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CHAP. III. [22] 

THE Mandarine Tieh-u-sheh, was not two days longer in prison, before the Emperor sent him a private answer to his petition. When every body was retired, he opened it, and found an order to go, and apprehend the persons in question: at this he greatly rejoiced, and making an offering of fire, prayed for the Emperor [23] . Then he took the letter, and folded it up again: and proposed to his son, to set out both of them upon the search. "Pardon me, Sir, said Tieh-chung-u, that must not be. It will excite suspicion: somebody will acquaint Tah-quay of your being abroad, and we shall be disappointed. Let me rather go privately, and when I have broke open the gates, and found the three persons, do you be ready, mount your horse, and bring with you the Emperor's order, openly proclaiming it to be a power to apprehend them." To this his father assented.

By this time the Mandarine of the prison came, and inquired what news? for he saw, that they had been making an offering of fire. Tieh-u-sheh injoining him secrecy, informed him of the private order he had received. He then said to his son, "Now go, but be very careful." The youth accordingly withdrew, and went to tell his mother all that had happened. He then asked her for his brazen mace, weighing twenty catty[24] : which although so heavy, he had been able to manage at eleven or twelve years old, but his parents had taken it from him, lest he should do mischief with it. His mother was suprized at his demand, and said, "Your father ordered me to lay it up, and never give it you: why do you ask for it? "I am going, replied Tieh-chung-u, to the den of a tiger: if I have not that with me, how shall I defend myself?" When he had received it, he asked for wine, and drank till he made his heart glad: after which, he put on his soldier's habit, and his other dress over it; then ordered a white horse to be got ready, which he mounted, commanding twenty servants of the house to come after him at a distance, but Siow-tan to follow him near.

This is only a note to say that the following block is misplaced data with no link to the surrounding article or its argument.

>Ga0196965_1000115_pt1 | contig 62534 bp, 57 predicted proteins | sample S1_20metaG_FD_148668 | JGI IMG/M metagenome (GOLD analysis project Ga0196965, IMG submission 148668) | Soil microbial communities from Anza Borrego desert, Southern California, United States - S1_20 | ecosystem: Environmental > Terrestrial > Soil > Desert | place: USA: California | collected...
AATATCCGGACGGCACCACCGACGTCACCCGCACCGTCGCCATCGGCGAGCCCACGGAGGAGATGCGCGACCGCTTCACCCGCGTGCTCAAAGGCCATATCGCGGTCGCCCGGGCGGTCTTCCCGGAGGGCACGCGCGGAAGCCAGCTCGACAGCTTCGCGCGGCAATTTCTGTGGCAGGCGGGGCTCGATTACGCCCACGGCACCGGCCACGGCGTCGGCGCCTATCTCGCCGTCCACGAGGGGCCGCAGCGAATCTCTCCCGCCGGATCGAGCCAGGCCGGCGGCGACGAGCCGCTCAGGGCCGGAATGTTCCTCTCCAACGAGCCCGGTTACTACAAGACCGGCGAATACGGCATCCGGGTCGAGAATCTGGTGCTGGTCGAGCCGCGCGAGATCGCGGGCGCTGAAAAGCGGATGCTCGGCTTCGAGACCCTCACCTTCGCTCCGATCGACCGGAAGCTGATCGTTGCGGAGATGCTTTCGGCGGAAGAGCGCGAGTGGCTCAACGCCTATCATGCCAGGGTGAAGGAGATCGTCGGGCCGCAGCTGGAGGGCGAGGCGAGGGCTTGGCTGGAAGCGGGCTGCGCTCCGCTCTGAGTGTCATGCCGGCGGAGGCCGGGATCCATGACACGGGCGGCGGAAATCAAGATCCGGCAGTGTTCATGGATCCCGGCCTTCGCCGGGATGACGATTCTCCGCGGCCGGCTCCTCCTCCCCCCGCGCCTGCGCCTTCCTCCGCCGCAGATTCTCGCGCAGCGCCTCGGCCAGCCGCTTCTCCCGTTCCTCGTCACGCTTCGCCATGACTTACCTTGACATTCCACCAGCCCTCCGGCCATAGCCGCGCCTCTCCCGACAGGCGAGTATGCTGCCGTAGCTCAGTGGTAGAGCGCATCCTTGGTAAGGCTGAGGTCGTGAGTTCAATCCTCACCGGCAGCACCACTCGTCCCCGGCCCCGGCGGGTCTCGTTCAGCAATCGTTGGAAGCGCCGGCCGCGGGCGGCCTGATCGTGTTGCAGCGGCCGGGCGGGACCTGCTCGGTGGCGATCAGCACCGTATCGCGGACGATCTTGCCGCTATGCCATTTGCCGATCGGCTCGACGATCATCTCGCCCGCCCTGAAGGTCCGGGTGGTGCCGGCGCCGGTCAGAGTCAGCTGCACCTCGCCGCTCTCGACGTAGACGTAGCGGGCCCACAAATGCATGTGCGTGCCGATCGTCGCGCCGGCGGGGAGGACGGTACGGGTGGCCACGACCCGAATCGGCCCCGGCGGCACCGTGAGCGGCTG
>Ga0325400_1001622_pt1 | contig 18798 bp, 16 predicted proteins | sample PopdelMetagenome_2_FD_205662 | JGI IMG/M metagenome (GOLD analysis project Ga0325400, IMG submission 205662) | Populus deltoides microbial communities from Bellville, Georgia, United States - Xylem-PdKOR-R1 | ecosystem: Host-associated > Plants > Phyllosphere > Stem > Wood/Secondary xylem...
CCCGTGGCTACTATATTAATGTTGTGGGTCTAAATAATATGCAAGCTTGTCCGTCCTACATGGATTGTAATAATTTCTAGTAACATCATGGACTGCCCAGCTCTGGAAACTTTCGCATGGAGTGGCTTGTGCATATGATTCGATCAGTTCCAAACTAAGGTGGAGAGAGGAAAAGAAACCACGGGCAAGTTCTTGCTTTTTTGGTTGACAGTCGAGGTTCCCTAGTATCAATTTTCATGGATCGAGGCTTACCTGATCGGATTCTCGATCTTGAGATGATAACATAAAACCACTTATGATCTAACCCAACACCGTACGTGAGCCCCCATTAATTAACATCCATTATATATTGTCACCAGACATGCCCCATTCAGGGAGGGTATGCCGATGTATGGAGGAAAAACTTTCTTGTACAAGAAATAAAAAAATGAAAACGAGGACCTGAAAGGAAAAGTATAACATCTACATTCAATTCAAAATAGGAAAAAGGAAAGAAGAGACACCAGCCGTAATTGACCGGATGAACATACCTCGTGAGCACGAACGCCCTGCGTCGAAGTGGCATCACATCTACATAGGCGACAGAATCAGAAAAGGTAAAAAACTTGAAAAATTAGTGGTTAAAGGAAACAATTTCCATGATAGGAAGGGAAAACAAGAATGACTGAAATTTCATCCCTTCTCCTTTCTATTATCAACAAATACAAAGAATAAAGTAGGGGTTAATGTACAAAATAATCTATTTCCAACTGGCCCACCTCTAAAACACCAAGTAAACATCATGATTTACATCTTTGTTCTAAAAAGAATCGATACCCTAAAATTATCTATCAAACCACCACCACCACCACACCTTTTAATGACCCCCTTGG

This done, he rode softly on, 'till he was got without the gate of the city: then he set out full speed, till he came to a splendid palace. Here he stopped and alighted. Walking about a little, he came to a court, with three gates, very strong and lofty, and curiously wrought: over the middlemost of these, were inscribed the three characters, Yanghien tang, or the name of the palace. These gates he perceived to be too strong, and too closely shut, for him possibly to open them: but he imagined there must be another entrance besides this to so magnificent a building: and looking round, in an alley he discovered a little gate painted red; over which was this inscription: 


Tieh-chung-u finding a crack in the door, peeped through, and saw a great many servants waiting within, and whispering to one another. He then withdrew as softly as he could to his servant: and taking off his upper coat, which covered his soldier's dress, and grasping at the same time his arms, mounted his horse; appearing with all the glory of an hero, or rather an angel[25] , in the beauty and gracefulness of his person, and brightness of his arms.

"Go now, said he to Siow-tan, and acquaint the servants that are behind to come up: afterwards you shall go to the great Mandarine your master in the prison, and desire him to come presently." Then riding up to the red gate, and there dismounting, he knocked, and called out, saying, "I come here by the Emperor's order, and must speak with the Mandarine Tah-quay; acquaint him with it immediately." The servants answered roughly, "Our master is not here, he is at his palace in the city." " 'Tis false, said he, he is here in the house: ye slaves, do ye mean to oppose the commands of the Emperor?" They stood silent. "Open the door, proceeded he, without delay." One of the servants answered, "As our master is not here, who dares open the door? And if it were open, who dares enter, in defiance of the Emperor's order to the contrary?" Tieh-chung-u in a rage answered, "I have the Emperor's order: if you don't open the door, I shall open it myself." Then lifting up his foot against the gate, and striking the lock with his brazen mace, at one blow he burst it open; this done, he entered, notwithstanding all the resistance of the Mandarine's people. Upon this, some of them ran to acquaint their master, who was employed in examining and punishing the old people, each of them apart, for refusing him their daughter: remonstrating, that it was in his power to make them amends; and that as they were poor, it was foolish obstinacy not to comply with his desires. Poor as they were, they replied, they could not consent to things so unreasonable. "I am a Doctor of the law, said the old man, though of the second degree, and of no mean extraction; and had rather live in indigence, than act so unworthily: your riches will have no effect upon me." Tah-quay grew outrageous at this, and commanded him to be stripped naked, and bound, in order to be whipped. At this instant four or five of his people came running in, who cried out, "Bad news! a very bad affair has happened!" He inquired what. They told him, a very bold young man had forced open the door, under pretence of the Emperor's order.